A New Polymer Reverses Antibiotic Resistance and Boosts Existing Antibiotics

By Katia Moskvitch

IBM researchers have created a new molecule able to fight antibiotic resistance. By modifying the pathogens biomacromolecules (seen right), the molecule allows drugs to reach their target and work as intended.

ntibiotic resistance crisis could start easing soon — thanks to a new a macromolecule polymer created at an IBM Research lab.

Antibiotic resistance is the adaptive ability of pathogens to defend themselves against drugs made to fight them. This ability has evolved because of the misuse and over-use of antibiotics over the last several decades, and it kills some 700,000 people globally every year.

Dr. James Hedrick, material scientist at IBM Research in Almaden

The new polymer boosts the effectiveness of existing antibiotic treatments against increasingly resistant bacteria, write the researchers in a paper recently published in Advanced Science.

The results “can be broadly applied across many diseases and used to address the emergence of stronger strains of bacterial infections,” says the lead author, material scientist James Hedrick at IBM Research in Almaden in the US. It can fight, for instance, the ESCAPE pathogens responsible for hospital acquired infections, he says. Such infections are on the rise because of the lack of new drugs and because antibiotic resistance is happening more and more often.

Typically, such resistance develops if sublethal doses of a drug are used to eradicate a pathogen. This allows the bacteria to evolve to elude the drug, which generally involves chemical modification of the drug or its target with internal biomacromolecules (enzymes, proteins or genes), making the drug useless. But the new polymer, when used with specific existing FDA-approved drugs, reverses antibiotic resistance — a potentially huge breakthrough that could add decades to existing therapeutics.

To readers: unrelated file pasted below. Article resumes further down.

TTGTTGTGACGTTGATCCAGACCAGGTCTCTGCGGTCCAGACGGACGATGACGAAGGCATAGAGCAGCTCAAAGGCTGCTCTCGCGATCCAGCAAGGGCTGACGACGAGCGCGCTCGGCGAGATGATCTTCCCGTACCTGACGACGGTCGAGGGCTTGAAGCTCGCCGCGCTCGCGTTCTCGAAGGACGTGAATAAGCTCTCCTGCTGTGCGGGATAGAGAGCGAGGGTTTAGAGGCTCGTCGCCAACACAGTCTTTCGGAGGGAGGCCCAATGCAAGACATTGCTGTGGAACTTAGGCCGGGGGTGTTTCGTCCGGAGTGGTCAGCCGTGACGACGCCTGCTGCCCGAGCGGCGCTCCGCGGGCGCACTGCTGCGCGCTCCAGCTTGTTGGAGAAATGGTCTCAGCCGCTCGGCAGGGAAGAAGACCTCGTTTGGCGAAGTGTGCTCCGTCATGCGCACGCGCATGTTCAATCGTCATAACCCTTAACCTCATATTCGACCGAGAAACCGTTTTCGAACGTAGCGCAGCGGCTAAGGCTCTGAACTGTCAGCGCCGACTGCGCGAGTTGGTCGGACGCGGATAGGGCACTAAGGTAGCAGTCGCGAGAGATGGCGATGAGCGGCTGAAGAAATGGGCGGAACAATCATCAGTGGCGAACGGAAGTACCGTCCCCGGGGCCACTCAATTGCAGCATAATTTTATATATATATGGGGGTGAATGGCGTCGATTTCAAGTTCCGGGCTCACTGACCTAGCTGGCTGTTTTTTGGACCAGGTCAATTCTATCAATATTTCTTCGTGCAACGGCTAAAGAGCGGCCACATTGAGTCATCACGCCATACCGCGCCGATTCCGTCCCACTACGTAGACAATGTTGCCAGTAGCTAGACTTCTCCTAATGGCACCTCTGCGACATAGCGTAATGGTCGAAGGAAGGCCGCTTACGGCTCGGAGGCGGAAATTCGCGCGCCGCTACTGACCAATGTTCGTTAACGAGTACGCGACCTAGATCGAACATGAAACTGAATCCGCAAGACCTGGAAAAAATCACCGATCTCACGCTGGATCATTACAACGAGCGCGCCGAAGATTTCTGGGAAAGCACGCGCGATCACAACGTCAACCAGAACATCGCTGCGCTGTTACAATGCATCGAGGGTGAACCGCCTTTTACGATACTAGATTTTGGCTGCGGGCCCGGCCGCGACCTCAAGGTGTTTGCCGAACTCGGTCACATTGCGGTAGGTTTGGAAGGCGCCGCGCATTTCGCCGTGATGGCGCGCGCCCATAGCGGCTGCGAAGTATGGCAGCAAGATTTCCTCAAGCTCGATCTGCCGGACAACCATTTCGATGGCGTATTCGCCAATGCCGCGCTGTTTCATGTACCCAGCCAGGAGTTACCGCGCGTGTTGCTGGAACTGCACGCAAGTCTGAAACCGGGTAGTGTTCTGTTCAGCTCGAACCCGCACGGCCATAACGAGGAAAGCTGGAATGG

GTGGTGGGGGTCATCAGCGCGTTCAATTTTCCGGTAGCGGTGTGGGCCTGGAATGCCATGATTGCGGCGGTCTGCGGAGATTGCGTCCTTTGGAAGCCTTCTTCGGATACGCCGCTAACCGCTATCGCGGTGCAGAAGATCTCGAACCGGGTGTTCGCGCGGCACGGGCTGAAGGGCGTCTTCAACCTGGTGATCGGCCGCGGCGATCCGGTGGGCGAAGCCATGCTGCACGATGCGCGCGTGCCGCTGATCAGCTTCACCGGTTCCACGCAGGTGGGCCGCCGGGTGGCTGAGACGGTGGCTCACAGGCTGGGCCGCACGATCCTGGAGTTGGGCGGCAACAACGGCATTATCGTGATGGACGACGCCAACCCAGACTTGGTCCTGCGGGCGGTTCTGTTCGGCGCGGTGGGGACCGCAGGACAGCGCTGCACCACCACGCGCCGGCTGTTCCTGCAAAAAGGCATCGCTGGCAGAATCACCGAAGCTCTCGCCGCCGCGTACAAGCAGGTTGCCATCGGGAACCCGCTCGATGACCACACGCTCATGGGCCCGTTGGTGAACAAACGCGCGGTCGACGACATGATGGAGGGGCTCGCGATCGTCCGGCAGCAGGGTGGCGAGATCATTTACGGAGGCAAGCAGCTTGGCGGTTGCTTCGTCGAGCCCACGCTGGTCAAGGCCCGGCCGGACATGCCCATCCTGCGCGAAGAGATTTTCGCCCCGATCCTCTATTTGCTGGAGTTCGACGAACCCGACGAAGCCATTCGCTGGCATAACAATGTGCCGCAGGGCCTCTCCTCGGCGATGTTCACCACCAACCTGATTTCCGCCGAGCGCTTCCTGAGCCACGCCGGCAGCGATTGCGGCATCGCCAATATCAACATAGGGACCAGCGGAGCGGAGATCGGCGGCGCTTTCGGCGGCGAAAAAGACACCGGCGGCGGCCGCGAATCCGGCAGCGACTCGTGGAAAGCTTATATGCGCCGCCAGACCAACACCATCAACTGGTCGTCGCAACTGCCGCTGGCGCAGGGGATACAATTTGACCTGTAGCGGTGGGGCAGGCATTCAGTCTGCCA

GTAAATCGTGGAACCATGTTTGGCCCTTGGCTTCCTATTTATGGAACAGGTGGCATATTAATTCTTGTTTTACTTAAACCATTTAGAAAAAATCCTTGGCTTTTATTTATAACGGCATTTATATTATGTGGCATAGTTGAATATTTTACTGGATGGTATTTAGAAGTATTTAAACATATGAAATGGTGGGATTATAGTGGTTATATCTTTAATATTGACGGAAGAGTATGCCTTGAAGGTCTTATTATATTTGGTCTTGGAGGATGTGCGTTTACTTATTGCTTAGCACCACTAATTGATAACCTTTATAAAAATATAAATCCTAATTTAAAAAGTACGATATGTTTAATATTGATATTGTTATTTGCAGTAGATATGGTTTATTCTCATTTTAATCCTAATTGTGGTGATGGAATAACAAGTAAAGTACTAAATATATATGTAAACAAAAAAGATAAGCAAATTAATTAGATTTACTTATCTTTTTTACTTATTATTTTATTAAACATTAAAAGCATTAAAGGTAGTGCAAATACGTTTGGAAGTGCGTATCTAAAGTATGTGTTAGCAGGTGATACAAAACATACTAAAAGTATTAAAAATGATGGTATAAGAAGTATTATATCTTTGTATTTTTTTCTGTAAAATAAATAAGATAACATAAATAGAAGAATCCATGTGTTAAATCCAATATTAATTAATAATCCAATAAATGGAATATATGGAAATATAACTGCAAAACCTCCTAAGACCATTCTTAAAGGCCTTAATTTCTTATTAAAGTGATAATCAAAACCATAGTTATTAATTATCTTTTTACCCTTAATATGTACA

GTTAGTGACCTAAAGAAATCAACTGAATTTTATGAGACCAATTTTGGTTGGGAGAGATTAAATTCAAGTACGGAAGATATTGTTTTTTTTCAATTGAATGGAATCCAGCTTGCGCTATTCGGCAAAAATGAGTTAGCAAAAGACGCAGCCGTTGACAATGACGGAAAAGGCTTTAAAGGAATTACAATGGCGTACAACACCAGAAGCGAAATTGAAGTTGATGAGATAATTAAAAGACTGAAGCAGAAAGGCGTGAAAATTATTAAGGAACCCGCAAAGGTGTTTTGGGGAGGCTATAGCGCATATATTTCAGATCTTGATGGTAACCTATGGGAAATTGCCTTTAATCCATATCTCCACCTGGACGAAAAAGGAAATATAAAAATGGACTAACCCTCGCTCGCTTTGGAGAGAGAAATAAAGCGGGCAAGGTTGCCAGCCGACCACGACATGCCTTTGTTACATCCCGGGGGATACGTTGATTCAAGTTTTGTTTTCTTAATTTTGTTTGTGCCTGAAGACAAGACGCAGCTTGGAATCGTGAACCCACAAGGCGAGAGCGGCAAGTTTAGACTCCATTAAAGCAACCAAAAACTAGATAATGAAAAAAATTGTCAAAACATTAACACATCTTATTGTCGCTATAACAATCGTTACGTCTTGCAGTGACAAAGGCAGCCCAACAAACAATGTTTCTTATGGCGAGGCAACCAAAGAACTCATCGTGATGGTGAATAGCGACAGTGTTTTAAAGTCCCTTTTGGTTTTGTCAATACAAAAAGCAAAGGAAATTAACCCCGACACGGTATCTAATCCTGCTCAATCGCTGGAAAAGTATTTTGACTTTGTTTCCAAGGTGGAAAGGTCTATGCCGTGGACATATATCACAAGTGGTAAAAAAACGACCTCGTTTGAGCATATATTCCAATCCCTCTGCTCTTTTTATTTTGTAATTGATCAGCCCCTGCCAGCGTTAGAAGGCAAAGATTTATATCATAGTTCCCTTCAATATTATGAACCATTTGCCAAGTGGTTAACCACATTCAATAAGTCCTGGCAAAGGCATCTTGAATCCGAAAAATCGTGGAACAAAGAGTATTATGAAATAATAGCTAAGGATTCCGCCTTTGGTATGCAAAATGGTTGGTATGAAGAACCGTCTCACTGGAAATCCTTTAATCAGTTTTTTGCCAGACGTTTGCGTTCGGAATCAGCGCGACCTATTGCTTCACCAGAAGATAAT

The researchers combined the polymer with the anti-tuberculosis drug rifampicin and the antirheumatic drug auranofin, and repurposed them to become very effective against Gram-negative bacteria A. baumannii. Such combination approach is often used to develop more efficient ways to treat a disease. But it typically involves a lengthy trial-and-error process, somewhat dependent on luck. Instead, the polymer the team has designed addresses the very root of the problem of antibiotic resistance — the biomolecules within the bacteria that modify the drug or its target.

To do that, the researchers spent a decade studying antimicrobial polymers, together with a team in Singapore’s Institute of Bioengineering and Nanotechnology. The polymer they’ve created overcomes antibiotic resistance phenotypes and enhances the effectiveness of the antibiotic. It attaches itself to the so-called cytosolic enzymes (biological molecules) that bacteria alter when treated with antibiotics. This is why it’s important to take the full course of antibiotics — if the pathogen isn’t eliminated completely, it may develop resistance to the treatment.

The polymer enables antibiotics that have garnered resistance to harmful pathogens to become active again. “Our polymer interacts with these evolved biomolecules to allow the antibiotic to work as intended,” says Hedrick.

Before the polymer is brought to the market, it would have to undergo clinical trials. But Hedrick’s team’s next step, though, is to broaden the approach to address the wider problem of chemotherapeutic resistance. “Typical cancer treatments require taking many drugs because of this resistance. We aim to reduce the amount of drugs and design therapies that will prevent resistance from developing in the first place.”

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